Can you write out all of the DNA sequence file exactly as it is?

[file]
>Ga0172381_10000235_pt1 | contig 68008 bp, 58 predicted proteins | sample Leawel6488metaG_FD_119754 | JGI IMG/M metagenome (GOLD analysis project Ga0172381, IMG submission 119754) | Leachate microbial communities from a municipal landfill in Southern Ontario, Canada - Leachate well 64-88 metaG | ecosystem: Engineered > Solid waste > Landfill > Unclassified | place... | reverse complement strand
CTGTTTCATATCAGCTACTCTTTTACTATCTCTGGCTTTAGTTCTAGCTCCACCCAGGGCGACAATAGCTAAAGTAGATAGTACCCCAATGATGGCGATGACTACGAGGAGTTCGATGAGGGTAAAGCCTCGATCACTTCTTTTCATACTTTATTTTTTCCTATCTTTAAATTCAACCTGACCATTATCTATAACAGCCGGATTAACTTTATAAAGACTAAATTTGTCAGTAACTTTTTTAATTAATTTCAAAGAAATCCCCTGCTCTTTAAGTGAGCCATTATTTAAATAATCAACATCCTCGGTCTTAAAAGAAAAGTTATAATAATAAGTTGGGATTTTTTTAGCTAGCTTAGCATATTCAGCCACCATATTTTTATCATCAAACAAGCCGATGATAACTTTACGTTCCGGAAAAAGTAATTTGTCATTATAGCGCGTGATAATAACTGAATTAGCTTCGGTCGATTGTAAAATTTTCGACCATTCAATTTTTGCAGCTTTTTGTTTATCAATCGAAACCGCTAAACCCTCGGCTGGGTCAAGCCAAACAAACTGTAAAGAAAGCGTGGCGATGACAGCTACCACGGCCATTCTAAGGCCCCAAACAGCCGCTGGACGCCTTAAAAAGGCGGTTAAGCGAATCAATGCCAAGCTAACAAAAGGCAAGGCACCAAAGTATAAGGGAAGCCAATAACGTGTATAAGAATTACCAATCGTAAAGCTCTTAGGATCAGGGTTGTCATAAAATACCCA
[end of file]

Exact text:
>Ga0172381_10000235_pt1 | contig 68008 bp, 58 predicted proteins | sample Leawel6488metaG_FD_119754 | JGI IMG/M metagenome (GOLD analysis project Ga0172381, IMG submission 119754) | Leachate microbial communities from a municipal landfill in Southern Ontario, Canada - Leachate well 64-88 metaG | ecosystem: Engineered > Solid waste > Landfill > Unclassified | place... | reverse complement strand
CTGTTTCATATCAGCTACTCTTTTACTATCTCTGGCTTTAGTTCTAGCTCCACCCAGGGCGACAATAGCTAAAGTAGATAGTACCCCAATGATGGCGATGACTACGAGGAGTTCGATGAGGGTAAAGCCTCGATCACTTCTTTTCATACTTTATTTTTTCCTATCTTTAAATTCAACCTGACCATTATCTATAACAGCCGGATTAACTTTATAAAGACTAAATTTGTCAGTAACTTTTTTAATTAATTTCAAAGAAATCCCCTGCTCTTTAAGTGAGCCATTATTTAAATAATCAACATCCTCGGTCTTAAAAGAAAAGTTATAATAATAAGTTGGGATTTTTTTAGCTAGCTTAGCATATTCAGCCACCATATTTTTATCATCAAACAAGCCGATGATAACTTTACGTTCCGGAAAAAGTAATTTGTCATTATAGCGCGTGATAATAACTGAATTAGCTTCGGTCGATTGTAAAATTTTCGACCATTCAATTTTTGCAGCTTTTTGTTTATCAATCGAAACCGCTAAACCCTCGGCTGGGTCAAGCCAAACAAACTGTAAAGAAAGCGTGGCGATGACAGCTACCACGGCCATTCTAAGGCCCCAAACAGCCGCTGGACGCCTTAAAAAGGCGGTTAAGCGAATCAATGCCAAGCTAACAAAAGGCAAGGCACCAAAGTATAAGGGAAGCCAATAACGTGTATAAGAATTACCAATCGTAAAGCTCTTAGGATCAGGGTTGTCATAAAATACCCA